“The university has two jobs: provide students with a quality education and keep them safe while they are away from home.”
Things have changed on the Stevenson University campus since 2019, when an initial BGE Safety Grant supported the purchase of emergency landline phones topped with a blue light and installed at strategic locations around the school’s three campuses. If everyone has a cell phone these days, why were these needed?
According to Tim Ostendart from the college’s Facilities and Security department, there are several scenarios where these freestanding phones can provide help or save a life. “What if you are accosted and your phone is taken from you?” explains Ostendart. “Cell phones can get lost, broken, have no signal and are notably not accurate in pinpointing your location.” The emergency phones connect directly to security at each campus, where an officer can train any of their 400 cameras on the caller’s location.
Campus protocols changed drastically last year in response to the pandemic, making channels of communication even more necessary. Last year, courtesy of its second BGE grant, the school purchased a base station radio that allows security staff from each campus to speak directly to each other without the time delay of making a phone call. Then in 2021, using its third grant, the college secured 10 handheld radio units (walkie-talkies) that help its thirty eight part-time officers keep better track of the comings and goings of the 1,000 students who are still living on campus, despite most classes being conducted online.
In keeping with the health department guidelines for COVID-19, students are not permitted visitors and no students are allowed in dorms where they did not live. Guards routinely use the new handheld radios to verify which dorms students live in, and to report if they observe any large gatherings that don’t observe social distancing limits.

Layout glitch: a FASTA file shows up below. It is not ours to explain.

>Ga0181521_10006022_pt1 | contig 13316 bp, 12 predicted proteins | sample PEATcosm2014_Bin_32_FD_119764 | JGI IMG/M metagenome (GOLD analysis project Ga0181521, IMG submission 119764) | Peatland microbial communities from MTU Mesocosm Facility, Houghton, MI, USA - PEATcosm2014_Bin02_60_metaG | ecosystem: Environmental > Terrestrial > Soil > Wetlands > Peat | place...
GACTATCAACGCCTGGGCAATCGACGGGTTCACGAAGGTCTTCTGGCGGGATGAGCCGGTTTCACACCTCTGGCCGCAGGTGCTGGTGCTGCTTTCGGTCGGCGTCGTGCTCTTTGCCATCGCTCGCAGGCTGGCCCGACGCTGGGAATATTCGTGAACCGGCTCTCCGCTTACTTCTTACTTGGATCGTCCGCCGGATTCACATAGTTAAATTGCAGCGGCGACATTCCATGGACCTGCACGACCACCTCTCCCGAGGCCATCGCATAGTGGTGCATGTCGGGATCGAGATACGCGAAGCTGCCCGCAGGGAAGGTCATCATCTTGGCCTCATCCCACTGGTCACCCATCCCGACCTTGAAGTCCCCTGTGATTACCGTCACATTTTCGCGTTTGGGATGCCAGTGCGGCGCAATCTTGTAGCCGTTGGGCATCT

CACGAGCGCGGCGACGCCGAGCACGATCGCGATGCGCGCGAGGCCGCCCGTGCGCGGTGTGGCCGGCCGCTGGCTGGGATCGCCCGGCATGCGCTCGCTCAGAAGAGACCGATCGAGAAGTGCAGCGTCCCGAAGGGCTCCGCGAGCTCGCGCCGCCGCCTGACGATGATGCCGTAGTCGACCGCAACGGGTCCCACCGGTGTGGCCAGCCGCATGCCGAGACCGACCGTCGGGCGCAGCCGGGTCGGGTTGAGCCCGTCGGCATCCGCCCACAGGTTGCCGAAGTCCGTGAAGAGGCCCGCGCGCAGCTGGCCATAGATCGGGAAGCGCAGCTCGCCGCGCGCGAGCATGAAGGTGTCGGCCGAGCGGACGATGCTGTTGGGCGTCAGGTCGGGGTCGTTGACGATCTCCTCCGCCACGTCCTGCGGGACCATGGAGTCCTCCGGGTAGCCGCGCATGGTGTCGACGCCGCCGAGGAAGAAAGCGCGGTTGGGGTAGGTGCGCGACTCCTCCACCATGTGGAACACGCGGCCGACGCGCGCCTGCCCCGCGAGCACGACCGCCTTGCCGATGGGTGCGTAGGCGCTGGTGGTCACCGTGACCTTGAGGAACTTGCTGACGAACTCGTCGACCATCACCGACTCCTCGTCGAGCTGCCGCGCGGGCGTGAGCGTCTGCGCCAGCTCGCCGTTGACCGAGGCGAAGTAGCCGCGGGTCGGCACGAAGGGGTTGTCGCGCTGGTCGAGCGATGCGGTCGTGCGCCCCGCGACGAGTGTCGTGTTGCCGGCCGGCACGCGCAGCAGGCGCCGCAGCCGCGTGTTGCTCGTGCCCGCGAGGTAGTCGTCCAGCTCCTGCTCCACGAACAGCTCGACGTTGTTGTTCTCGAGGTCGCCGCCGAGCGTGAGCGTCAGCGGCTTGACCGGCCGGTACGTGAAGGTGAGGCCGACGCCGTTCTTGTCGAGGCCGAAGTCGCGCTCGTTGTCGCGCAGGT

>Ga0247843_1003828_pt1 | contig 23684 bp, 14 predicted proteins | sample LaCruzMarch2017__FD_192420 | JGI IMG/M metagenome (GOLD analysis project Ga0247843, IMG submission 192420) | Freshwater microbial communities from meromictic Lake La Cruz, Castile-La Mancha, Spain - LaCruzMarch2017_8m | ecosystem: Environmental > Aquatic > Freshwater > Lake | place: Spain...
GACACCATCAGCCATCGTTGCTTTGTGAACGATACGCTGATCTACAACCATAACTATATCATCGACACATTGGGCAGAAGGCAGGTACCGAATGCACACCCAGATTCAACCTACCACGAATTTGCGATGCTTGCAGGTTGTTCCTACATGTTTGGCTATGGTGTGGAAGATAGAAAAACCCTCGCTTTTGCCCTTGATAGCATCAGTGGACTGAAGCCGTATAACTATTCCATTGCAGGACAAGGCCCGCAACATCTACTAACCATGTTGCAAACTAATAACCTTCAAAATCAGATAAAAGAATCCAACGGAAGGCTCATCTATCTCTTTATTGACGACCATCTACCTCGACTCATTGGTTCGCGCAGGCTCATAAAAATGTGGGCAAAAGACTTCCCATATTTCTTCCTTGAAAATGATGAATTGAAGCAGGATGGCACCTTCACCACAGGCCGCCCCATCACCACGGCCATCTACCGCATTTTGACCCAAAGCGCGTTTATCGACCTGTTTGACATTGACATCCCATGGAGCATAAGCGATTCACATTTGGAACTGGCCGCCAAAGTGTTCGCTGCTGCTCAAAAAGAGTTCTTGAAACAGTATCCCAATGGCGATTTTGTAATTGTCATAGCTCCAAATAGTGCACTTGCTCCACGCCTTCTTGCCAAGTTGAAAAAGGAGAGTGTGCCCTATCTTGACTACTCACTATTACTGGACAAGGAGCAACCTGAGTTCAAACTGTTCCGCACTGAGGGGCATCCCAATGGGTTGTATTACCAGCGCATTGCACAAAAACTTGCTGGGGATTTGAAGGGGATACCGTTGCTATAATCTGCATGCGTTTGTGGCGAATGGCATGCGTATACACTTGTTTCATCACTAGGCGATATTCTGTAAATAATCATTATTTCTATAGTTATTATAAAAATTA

Luckily the campus had no major outbreaks. Sports were curtailed from August through December last year, and students were routinely tested then quarantined and contact traced if found positive for COVID. There was also a special building where COVID positive students could quarantine.
“It was quite a year, but 2021 is looking up,” said Ostendart. “We have new athletic fields opening near Rosewood Lane that we expect will see games this spring. And almost all classes are planning to be in-person for the fall semester.” Safety protocols will stay in place for as long as the county health department recommends because, he says, “The university has two jobs: provide students with a quality education and keep them safe while they are away from home.”
BGE’s Emergency Response and Safety Grants program supports nonprofit emergency response and public safety organizations throughout BGE’s service area. Over the last nine years, BGE has provided over $2.5 million to 470 nonprofit organizations who share BGE’s commitment to the safety of central Maryland residents. Grants of up to $10,000 are available for eligible 501c3 organizations. In addition to supporting the emergency responder community in Maryland, BGE provides training for fire, police, 911 centers and emergency management organizations who routinely work around utility equipment.